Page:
Is Socrates A Better Life Or Unjust?

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In Plato’s The Republic, Socrates endeavors to prove to Glaucon and Adeimantus that the life of a just man is superior to that of an unjust man, even if being just provides no reward and one is just simply for the sake of being just. By the end of The Republic, Socrates has sufficiently proved that being just does provide a better life than being unjust, however, he has done this by using the rewards that originate from being just, rather than explaining why being just is better solely for the sake of justice. First, we must know what is meant by a “better” life. Early in the book, Socrates himself does not explicitly state what he means and instead agrees implicitly with Thrasymachus in saying that a “better” or “more profitable” life is …show more content…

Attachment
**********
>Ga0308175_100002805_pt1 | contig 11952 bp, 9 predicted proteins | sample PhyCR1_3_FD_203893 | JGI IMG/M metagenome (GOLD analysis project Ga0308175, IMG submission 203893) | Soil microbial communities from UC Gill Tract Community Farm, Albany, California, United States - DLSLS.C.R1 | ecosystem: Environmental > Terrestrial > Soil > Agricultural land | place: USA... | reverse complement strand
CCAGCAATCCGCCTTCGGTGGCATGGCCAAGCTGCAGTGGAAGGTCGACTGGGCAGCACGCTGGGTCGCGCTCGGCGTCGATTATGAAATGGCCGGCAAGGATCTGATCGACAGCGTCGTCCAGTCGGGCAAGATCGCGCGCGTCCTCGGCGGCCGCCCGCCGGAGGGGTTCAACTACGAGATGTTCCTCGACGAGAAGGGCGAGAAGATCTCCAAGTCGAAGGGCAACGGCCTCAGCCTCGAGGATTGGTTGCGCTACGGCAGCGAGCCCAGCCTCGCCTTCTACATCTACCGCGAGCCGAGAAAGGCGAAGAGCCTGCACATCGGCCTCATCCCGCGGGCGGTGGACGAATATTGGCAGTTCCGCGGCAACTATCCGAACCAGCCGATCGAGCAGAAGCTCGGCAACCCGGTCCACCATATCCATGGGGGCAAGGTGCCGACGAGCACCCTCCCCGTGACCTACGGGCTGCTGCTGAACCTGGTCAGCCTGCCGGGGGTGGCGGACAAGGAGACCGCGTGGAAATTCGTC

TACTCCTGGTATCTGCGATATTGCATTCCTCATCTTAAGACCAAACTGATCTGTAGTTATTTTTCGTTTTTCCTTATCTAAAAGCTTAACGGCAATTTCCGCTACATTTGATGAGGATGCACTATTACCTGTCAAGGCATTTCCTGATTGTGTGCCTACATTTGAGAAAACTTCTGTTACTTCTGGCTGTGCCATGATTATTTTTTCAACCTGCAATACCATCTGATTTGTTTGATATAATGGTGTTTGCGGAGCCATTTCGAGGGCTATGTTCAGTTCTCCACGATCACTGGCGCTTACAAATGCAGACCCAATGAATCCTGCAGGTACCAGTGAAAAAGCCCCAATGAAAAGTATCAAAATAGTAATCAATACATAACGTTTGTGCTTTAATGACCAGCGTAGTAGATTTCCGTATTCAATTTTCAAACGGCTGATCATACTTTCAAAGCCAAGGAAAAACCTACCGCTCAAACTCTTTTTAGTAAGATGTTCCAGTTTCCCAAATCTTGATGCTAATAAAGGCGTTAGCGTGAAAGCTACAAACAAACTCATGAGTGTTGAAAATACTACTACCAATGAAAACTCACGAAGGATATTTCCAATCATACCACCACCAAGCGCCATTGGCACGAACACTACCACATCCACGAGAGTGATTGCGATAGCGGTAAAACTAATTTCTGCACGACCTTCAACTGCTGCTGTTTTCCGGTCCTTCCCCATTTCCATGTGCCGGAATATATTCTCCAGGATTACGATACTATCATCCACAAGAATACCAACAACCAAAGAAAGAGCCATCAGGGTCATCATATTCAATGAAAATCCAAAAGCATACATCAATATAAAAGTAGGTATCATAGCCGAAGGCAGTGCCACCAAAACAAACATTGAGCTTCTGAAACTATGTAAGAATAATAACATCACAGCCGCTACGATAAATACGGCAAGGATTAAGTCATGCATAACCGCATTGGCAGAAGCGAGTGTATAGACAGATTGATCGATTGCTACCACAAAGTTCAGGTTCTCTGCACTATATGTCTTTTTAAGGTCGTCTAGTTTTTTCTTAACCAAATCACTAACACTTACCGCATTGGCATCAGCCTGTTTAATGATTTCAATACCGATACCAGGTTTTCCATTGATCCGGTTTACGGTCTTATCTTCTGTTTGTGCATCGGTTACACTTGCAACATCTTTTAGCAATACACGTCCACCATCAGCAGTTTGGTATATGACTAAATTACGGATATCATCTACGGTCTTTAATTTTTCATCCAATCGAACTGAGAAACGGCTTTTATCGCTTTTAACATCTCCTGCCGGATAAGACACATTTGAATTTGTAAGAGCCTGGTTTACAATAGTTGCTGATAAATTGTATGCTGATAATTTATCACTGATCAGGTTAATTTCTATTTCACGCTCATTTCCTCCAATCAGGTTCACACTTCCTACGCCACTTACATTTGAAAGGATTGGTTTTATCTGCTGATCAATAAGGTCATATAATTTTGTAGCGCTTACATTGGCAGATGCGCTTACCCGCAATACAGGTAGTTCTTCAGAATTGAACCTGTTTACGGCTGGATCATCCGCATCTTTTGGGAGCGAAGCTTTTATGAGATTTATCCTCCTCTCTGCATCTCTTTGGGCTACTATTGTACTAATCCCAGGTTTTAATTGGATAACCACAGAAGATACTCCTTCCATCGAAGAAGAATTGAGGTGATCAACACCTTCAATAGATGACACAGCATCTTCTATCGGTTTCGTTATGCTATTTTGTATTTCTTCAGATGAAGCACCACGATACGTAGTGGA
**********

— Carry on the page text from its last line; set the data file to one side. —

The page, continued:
Socrates establishes various meanings for “justice”. Early on, justice is simply defined as “a kind of good that we would choose to have not because we desire its consequences, but because we delight in it for its own sake,” (357b). This does not define what justice is, but it brings it introduces it into the book and describes the way humans react to it. Another way is that “justice is the minding of one’s own business and not being a busybody,” (433b). He soon modifies this definition, stating that “the having and doing of one’s own and what belongs to oneself would be agreed to be justice,” (434a). This raises a slight issue; if justice is the “doing of one’s own” and one defines their “own” to be making money or living the life of a tyrant those two paths could be just, by this definition. Later on, he seems to stick closer to the definition stated in 433b, especially when he states that the just man is one who does not allow “the three classes in the soul [to] meddle with each other, but really sets his own house in good order and rules himself,” (443 d-e). This appears to be similar to “the minding of one’s own business.” By this definition, the just man has each portion of his soul in its rightful place, with the calculating part of the soul ruling over the desiring and the spirit assisting the calculating (442b). We can assume that the unjust man is one who does the opposite, and allows the three classes of his soul to be ordered incorrectly, thus creating an

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